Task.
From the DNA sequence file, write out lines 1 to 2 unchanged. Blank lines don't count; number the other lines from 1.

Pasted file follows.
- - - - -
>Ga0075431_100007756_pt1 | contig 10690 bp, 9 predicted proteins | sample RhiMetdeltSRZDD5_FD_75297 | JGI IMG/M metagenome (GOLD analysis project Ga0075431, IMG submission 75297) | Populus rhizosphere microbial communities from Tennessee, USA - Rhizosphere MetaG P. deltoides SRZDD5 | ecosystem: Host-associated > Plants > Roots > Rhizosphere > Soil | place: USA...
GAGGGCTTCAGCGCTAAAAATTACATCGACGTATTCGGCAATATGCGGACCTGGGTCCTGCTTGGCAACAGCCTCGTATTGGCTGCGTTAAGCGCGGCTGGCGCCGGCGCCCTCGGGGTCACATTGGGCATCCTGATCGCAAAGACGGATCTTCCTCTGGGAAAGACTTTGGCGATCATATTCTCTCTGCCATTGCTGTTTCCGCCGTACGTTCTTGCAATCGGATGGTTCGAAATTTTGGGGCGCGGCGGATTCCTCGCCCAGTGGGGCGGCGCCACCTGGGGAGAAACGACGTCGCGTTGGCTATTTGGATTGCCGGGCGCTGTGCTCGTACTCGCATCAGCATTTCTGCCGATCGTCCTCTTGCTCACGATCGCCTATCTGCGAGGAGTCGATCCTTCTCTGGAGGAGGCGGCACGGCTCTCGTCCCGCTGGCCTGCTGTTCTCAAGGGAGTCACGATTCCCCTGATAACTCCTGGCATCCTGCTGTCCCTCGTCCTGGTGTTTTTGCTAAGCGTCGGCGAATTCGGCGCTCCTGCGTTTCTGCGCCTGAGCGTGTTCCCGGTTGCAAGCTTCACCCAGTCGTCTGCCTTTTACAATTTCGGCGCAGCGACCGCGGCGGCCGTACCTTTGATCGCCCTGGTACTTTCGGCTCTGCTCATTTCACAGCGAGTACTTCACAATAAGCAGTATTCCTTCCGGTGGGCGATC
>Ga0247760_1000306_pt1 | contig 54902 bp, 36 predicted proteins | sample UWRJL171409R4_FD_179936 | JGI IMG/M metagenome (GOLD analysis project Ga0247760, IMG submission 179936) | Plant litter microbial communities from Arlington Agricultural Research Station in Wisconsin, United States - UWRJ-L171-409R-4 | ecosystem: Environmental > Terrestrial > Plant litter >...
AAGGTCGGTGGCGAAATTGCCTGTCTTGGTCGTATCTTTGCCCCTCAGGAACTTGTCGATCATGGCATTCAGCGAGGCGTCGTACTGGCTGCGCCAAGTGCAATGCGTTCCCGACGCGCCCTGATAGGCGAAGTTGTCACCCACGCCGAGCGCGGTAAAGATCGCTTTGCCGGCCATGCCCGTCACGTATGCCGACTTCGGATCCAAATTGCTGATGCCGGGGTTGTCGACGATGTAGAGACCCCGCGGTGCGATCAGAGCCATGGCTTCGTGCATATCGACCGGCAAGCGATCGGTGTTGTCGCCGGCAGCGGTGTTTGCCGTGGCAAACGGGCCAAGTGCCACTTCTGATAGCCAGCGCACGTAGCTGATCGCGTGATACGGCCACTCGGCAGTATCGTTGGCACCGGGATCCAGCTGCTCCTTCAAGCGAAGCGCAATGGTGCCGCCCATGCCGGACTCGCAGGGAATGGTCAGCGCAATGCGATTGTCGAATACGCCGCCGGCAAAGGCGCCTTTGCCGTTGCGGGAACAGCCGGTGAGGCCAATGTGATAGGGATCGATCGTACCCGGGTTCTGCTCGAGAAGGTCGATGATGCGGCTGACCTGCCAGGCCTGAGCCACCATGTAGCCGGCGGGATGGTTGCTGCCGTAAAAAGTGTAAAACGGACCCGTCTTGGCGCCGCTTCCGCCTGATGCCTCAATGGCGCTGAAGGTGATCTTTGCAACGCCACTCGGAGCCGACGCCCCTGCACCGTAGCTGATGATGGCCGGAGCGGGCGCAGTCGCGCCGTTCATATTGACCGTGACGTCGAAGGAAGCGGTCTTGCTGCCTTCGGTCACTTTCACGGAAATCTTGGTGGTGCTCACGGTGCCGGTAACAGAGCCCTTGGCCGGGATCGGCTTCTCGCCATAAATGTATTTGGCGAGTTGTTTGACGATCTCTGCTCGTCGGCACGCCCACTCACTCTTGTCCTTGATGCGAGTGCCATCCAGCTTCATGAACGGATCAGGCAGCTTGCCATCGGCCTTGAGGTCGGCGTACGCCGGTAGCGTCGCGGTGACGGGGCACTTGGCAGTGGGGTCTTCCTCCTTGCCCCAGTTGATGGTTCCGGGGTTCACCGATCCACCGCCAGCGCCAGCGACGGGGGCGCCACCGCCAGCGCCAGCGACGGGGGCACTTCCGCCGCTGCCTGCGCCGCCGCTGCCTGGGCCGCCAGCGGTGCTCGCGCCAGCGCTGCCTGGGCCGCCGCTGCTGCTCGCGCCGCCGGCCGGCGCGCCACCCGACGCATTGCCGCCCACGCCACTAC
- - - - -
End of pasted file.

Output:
>Ga0075431_100007756_pt1 | contig 10690 bp, 9 predicted proteins | sample RhiMetdeltSRZDD5_FD_75297 | JGI IMG/M metagenome (GOLD analysis project Ga0075431, IMG submission 75297) | Populus rhizosphere microbial communities from Tennessee, USA - Rhizosphere MetaG P. deltoides SRZDD5 | ecosystem: Host-associated > Plants > Roots > Rhizosphere > Soil | place: USA...
GAGGGCTTCAGCGCTAAAAATTACATCGACGTATTCGGCAATATGCGGACCTGGGTCCTGCTTGGCAACAGCCTCGTATTGGCTGCGTTAAGCGCGGCTGGCGCCGGCGCCCTCGGGGTCACATTGGGCATCCTGATCGCAAAGACGGATCTTCCTCTGGGAAAGACTTTGGCGATCATATTCTCTCTGCCATTGCTGTTTCCGCCGTACGTTCTTGCAATCGGATGGTTCGAAATTTTGGGGCGCGGCGGATTCCTCGCCCAGTGGGGCGGCGCCACCTGGGGAGAAACGACGTCGCGTTGGCTATTTGGATTGCCGGGCGCTGTGCTCGTACTCGCATCAGCATTTCTGCCGATCGTCCTCTTGCTCACGATCGCCTATCTGCGAGGAGTCGATCCTTCTCTGGAGGAGGCGGCACGGCTCTCGTCCCGCTGGCCTGCTGTTCTCAAGGGAGTCACGATTCCCCTGATAACTCCTGGCATCCTGCTGTCCCTCGTCCTGGTGTTTTTGCTAAGCGTCGGCGAATTCGGCGCTCCTGCGTTTCTGCGCCTGAGCGTGTTCCCGGTTGCAAGCTTCACCCAGTCGTCTGCCTTTTACAATTTCGGCGCAGCGACCGCGGCGGCCGTACCTTTGATCGCCCTGGTACTTTCGGCTCTGCTCATTTCACAGCGAGTACTTCACAATAAGCAGTATTCCTTCCGGTGGGCGATC